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The sugar-cane crop in Brazil’s center south, the main growing region of the biggest producer, will be 2.4 percent higher than previously estimated as dry weather helped speed up harvesting, according to Kingsman SA.
Cane processing will be 512 million metric tons in the 2012-13 season under way there, the Lausanne, Switzerland-based broker and researcher said in a report dated today. That compares with a previous forecast for 500 million tons. Output in the area fell for the first time in a decade in 2011-12 to 493.3 million tons, according to industry group Unica.
“The extraordinary wet months of May and June that delayed the start are now behind us and both July and August have seen significantly better harvesting conditions enabling millers to push their crushing capacity to a maximum,” Kingsman said.
Sugar production in the area will be 31.7 million tons, down from a previous forecast of 31.8 million tons, according to the report. Rains earlier this year reduced the sugar content in the cane to 134 kilograms (295 pounds) per ton, from a previous forecast of 137.5 kilograms, Kingsman said in the report. Some 48.5 percent of all the cane processed will be directed to sugar at the expense of ethanol, according to the researcher.
“The percentage of sucrose allocated to sugar production remains significantly higher than the average in the previous five years,” it said. “Despite the latest weakness on prices, sugar still gives mills a much better return than ethanol.”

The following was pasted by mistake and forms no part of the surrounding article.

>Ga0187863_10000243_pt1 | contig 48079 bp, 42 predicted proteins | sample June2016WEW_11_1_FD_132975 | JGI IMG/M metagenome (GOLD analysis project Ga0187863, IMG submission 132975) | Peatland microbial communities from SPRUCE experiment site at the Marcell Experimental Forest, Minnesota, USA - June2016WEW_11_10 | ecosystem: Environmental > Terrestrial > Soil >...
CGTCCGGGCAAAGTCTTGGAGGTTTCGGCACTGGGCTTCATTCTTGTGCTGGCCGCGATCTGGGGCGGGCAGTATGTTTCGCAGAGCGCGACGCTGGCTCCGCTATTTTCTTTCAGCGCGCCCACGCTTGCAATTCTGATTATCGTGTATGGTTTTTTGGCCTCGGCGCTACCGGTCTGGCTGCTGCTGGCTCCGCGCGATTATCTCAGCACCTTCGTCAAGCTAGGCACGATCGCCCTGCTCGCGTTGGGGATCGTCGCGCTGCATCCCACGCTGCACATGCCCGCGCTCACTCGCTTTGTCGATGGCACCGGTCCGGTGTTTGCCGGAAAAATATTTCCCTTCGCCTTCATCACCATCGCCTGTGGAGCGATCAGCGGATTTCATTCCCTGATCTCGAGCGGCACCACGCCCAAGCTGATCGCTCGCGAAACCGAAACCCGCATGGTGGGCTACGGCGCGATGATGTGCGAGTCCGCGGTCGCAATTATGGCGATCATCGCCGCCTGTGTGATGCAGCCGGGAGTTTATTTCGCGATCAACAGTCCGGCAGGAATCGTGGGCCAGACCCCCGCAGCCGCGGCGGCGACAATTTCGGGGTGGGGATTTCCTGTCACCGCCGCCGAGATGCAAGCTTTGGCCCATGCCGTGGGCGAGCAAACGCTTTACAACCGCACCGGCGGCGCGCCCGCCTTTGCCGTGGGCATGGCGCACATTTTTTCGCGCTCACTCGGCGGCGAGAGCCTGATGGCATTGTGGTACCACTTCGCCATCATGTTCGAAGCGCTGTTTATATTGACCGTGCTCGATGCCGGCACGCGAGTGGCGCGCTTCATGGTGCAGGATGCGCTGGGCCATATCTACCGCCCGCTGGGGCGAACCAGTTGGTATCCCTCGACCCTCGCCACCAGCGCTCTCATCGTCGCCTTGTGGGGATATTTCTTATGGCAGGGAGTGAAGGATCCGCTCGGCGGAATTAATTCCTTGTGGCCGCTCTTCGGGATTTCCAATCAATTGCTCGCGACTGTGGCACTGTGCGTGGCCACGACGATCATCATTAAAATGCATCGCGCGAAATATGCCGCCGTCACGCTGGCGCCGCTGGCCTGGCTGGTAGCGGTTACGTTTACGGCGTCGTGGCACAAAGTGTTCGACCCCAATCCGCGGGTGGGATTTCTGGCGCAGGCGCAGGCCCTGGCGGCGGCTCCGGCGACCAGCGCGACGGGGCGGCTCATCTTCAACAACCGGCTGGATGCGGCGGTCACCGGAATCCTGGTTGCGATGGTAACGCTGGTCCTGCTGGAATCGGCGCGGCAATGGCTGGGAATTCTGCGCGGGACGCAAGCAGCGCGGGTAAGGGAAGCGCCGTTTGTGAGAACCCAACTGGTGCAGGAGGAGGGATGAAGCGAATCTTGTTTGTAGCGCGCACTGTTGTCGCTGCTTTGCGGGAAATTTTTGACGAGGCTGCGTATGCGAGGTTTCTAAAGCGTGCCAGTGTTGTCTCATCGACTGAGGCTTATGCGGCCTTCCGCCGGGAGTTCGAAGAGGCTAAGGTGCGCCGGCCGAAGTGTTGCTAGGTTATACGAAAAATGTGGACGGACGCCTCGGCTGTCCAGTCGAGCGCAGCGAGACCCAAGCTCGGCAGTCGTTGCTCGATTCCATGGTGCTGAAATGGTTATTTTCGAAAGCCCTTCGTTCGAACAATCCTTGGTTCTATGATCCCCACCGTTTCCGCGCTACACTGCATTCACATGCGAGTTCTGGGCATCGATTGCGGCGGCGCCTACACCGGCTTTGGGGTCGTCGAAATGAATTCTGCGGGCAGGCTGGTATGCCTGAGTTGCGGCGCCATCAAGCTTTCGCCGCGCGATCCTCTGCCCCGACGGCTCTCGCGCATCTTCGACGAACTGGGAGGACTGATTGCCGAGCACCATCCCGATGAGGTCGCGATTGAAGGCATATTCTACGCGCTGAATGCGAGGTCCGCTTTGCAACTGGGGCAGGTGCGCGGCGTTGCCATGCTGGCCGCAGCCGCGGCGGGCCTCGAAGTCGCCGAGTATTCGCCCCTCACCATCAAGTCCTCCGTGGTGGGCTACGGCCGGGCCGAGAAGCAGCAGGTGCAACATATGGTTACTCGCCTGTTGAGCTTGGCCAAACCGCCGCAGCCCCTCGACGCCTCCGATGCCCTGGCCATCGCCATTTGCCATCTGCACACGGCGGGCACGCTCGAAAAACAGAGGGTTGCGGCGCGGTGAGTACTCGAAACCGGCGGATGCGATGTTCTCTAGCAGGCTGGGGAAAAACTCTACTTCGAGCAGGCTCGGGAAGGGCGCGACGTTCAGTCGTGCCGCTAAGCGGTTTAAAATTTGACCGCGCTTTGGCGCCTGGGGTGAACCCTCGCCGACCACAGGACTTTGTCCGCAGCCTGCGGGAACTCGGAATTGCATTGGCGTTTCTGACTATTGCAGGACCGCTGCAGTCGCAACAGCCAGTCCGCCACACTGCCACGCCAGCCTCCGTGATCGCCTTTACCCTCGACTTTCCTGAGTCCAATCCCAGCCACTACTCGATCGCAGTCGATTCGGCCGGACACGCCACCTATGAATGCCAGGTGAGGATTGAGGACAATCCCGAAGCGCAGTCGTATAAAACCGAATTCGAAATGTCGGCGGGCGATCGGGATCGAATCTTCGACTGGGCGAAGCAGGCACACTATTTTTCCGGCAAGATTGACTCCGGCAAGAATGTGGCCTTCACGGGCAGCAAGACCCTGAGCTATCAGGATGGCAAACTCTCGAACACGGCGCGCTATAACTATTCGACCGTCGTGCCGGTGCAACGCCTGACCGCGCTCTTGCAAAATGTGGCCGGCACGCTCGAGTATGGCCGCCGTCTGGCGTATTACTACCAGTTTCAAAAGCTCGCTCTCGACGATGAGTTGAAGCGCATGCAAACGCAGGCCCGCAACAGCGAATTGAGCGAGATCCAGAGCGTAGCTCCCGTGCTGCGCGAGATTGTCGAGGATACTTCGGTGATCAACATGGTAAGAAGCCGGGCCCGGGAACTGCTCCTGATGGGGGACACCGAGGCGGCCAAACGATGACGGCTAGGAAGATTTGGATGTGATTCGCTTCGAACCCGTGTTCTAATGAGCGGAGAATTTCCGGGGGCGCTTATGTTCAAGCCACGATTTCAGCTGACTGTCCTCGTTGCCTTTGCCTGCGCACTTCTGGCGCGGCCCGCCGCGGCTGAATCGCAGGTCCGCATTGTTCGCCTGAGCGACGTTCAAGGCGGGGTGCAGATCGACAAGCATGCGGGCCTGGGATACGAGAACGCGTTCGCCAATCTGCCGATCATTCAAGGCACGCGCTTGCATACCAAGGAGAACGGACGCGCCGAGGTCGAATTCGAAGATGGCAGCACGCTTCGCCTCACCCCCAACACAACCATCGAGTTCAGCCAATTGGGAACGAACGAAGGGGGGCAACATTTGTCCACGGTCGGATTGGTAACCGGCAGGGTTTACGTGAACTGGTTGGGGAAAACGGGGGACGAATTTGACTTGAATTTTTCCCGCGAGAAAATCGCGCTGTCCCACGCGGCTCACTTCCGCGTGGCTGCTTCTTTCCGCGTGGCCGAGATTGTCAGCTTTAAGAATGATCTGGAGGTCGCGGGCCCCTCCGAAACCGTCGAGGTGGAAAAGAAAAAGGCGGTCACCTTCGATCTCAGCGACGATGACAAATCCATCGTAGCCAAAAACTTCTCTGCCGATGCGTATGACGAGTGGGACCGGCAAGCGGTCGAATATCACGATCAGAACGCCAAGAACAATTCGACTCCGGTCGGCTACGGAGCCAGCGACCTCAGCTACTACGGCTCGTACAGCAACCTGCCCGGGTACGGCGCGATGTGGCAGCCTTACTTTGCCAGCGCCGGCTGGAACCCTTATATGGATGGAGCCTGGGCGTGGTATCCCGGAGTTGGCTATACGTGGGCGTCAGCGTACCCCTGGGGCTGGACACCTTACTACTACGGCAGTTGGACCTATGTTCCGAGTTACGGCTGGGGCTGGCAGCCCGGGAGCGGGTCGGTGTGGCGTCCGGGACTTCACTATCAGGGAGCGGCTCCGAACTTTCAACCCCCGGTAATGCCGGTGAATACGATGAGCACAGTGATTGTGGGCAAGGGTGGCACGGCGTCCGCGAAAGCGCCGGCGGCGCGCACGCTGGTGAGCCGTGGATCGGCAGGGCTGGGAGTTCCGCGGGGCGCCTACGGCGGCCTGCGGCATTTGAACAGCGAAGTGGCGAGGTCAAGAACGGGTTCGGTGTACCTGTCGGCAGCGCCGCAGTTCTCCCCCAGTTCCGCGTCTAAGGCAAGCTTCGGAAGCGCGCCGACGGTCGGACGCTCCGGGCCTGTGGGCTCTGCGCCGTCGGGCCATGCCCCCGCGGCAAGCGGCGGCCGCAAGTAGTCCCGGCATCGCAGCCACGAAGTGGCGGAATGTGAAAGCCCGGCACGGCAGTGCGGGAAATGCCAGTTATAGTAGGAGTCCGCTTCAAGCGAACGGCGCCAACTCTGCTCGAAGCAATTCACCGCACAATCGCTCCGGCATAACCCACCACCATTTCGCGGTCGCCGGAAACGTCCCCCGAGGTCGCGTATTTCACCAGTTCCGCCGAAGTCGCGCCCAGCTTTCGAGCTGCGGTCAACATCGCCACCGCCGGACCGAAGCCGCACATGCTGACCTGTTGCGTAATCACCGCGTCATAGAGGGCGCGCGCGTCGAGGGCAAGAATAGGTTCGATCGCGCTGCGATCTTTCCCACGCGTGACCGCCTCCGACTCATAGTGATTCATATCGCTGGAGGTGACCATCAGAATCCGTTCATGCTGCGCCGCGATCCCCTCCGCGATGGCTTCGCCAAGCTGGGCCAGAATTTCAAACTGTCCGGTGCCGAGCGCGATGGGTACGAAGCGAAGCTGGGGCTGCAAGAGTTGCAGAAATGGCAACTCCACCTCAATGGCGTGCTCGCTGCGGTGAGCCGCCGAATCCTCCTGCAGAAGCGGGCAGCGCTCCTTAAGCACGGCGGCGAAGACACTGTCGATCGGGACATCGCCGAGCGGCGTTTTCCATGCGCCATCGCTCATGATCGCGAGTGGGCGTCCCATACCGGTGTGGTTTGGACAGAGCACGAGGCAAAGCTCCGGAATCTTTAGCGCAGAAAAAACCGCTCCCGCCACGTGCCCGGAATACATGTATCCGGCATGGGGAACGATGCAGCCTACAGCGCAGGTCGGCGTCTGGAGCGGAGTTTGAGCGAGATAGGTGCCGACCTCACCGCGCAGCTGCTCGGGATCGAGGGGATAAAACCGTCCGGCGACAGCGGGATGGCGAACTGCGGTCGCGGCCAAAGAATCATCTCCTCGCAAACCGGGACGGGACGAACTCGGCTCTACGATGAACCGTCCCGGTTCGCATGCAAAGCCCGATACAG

Sugar prices have fallen 16 percent in New York this year as global supplies outpace demand. The global sweetener surplus will be 4.5 million tons in the 2012-13 season that starts in October in most countries, Armajaro Trading Group Ltd. estimates.
Ethanol output in the center south will be 20.7 billion liters (5.5 billion gallons), from a previous forecast of 20.8 billion liters, Kingsman estimates. Millers probably will leave some of this year’s cane un-harvested in order not to jeopardize the development of new plantings, according to the report.
The “El Nino weather phenomenon, even if it may be a weak one, is threatening early spring rains and there is still a risk of a difficult late harvest,” Kingsman said.
El Nino is a warming of the waters of the Pacific Ocean which usually brings above-average rainfall to Brazil’s center south. The weather pattern is usually associated with lower output in the region. Climate indicators in the tropical Pacific Ocean remain close to El Nino thresholds, Australia’s Bureau of Meteorology said on its website on Aug. 14.
To contact the reporter on this story: Isis Almeida in London at Ialmeida3@bloomberg.net
To contact the editor responsible for this story: Claudia Carpenter at Ccarpenter2@bloomberg.net.